I think that human nature is to seek routine and consistency. I think that thinks will eventually settle back to a similar style to pre-pandemic. People in the community are wanting events, interaction, and activities to reset to pre-pandemic. I think that should the vaccine prove effective (or sadly reach herd immunity) that people will begin to venture back to programs, events, and activities. We are still trying to find ways to engage them while remaining socially distance, and this may assist us in reaching groups that we normally would not have engaged. – Stephen Steese
I think things have been changed for us going forward. I believe there will be a push to do most workplace campaigns with a digital first approach, and we will need to develop engagement opportunities that meet corporate social responsibility goals to gain face-to-face access to employees during a workday. – Paige Stephenson
I think we settle back to a similar style. We are starting to see it over the last couple of months with prospect visits. – Stephen Taylor
I believe that a few things, such as cleaning protocols, will be permanently altered, but I feel that after a period of 2-3 years, most things will go back to “normal.” If an effective vaccine(s) are developed and are given to enough of the world population, then hopefully the return to normalcy can be achieved. – Tim Todd
Due to COVID-19, our office provided a remote work option. Our staff continued to operate effectively and efficiently throughout our 10 weeks of remote work. Our office has changed forever, because remote work wasn’t an option prior to COVID. – Trentsie Williams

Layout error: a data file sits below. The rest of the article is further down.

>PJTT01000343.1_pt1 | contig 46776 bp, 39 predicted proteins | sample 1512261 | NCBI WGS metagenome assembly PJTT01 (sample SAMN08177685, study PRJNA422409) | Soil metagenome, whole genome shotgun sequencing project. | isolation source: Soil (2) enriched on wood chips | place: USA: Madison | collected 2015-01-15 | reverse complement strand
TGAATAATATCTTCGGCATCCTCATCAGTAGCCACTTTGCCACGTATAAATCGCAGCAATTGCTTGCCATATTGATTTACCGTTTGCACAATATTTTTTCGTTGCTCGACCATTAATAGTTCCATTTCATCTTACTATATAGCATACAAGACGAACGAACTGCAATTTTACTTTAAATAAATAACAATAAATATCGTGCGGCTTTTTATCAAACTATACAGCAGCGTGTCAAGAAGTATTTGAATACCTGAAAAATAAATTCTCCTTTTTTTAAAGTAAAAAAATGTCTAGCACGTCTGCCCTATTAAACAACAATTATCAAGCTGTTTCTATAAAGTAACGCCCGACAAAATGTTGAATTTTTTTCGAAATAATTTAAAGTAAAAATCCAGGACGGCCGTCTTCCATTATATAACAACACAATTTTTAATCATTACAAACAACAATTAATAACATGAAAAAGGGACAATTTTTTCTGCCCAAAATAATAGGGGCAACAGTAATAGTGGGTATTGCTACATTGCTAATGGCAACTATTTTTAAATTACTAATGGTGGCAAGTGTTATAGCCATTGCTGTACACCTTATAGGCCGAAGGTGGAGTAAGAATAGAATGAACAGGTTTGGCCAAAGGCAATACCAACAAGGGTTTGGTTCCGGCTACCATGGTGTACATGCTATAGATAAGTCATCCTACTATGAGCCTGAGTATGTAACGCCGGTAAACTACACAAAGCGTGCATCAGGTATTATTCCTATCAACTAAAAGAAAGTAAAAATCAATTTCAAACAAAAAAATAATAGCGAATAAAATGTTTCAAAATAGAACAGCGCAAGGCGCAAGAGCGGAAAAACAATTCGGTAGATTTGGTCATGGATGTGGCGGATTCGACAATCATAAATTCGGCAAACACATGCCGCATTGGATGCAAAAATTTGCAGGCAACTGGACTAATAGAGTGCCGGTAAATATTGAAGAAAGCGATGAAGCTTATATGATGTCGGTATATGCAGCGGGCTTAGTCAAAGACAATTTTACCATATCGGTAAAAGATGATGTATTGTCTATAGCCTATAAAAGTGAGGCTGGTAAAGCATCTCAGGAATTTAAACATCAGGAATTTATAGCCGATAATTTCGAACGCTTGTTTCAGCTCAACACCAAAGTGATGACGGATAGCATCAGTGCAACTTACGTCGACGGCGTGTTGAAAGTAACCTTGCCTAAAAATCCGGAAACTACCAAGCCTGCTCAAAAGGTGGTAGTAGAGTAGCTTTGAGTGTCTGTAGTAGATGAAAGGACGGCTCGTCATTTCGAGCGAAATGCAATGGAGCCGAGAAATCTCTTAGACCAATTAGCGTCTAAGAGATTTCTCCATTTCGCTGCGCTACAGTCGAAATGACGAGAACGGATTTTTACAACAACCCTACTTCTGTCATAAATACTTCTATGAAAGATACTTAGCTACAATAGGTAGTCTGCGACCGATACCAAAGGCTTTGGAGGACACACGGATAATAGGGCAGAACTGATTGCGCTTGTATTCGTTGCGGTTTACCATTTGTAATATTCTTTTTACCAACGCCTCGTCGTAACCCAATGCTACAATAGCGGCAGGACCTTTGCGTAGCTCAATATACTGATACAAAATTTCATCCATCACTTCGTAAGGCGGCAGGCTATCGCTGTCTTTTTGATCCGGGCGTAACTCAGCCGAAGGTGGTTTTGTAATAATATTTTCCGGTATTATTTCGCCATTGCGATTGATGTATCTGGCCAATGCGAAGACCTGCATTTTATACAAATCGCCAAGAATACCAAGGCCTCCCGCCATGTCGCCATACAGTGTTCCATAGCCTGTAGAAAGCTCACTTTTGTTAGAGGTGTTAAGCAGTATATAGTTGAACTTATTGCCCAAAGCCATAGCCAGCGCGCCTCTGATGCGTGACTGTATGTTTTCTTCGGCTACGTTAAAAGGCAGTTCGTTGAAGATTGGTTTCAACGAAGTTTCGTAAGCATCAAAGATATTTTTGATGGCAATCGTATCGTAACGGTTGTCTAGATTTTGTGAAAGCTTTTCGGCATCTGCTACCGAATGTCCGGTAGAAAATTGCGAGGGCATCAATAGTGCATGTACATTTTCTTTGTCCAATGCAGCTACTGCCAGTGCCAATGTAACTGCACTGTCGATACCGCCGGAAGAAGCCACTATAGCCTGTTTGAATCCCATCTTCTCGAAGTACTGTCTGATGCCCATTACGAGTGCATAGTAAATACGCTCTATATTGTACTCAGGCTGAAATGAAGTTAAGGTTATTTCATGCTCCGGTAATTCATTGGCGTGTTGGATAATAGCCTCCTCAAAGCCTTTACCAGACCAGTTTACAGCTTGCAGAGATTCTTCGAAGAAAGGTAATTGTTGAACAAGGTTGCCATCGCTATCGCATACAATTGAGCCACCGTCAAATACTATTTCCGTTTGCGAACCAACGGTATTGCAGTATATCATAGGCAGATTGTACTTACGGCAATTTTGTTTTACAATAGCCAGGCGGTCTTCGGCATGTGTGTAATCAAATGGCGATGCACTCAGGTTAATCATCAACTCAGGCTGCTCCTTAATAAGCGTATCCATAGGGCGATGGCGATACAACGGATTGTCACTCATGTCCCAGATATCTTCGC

As you look ahead, what is one thing you, your organization or business has implemented during the pandemic that you expect to continue long term?
Video-conferencing has become a mainstay of meetings that I attend for my law practice and my involvement on county council, as well as pretty much any other organization in which I’m involved. Once the pandemic subsides, I expect in-person meetings to return, but not to the degree that such meetings existed pre-COVID. When a meeting attendee has a potential scheduling conflict due to travel before or after a meeting, I would expect that the attendee would generally be able to mitigate such conflict via video-conferencing. – Paul Cain
The pandemic raised awareness services from various organizations, the City and the Chamber might be more efficiently coordinated to address strengths, weaknesses, and duplications. It also began an ongoing conversation regarding “preparedness” – what do we need to address to be better prepared for challenges in the future. I believe these discussions were very productive and will be part of our normal planning process going forward. – Susan Cohen
The South Carolina Manufacturers Alliance (SCMA) has always been laser-focused on the needs of our state’s manufacturing community. The pandemic compelled us to take communication with our members to the next level. In the early weeks of the pandemic, the issues facing our manufacturers were truly unprecedented, and we worked around the clock to provide resources and the latest information to our members. Today, we continue to provide information and assistance to our members in impactful ways. – Sara Hazzard
I expect to continue doing business using a virtual platform at lease in a hybrid model and to continue to seek out opportunities to lift up and support the work that is currently being done and opportunities to improve. – Mamie Nicholson
As much as I appreciate in-person meetings, I foresee OneSpartanburg, Inc. still finding ways to use virtual meetings for efficiency and cost savings. – Katherine O’Neill
Over the past few months I have hosted and participated in many virtual meetings. Overall I am “Zoomed out,” but the pandemic and need for social distancing has required us to learn how to use our resources more efficiently. I definitely miss the face to face meetings and human interaction, but this style meeting cuts down on travel time, planning, sometimes expense, and often brings better participation. Although we have returned to some in-person meetings, which I would personally prefer, some are better suited using technology. – Amanda Munyan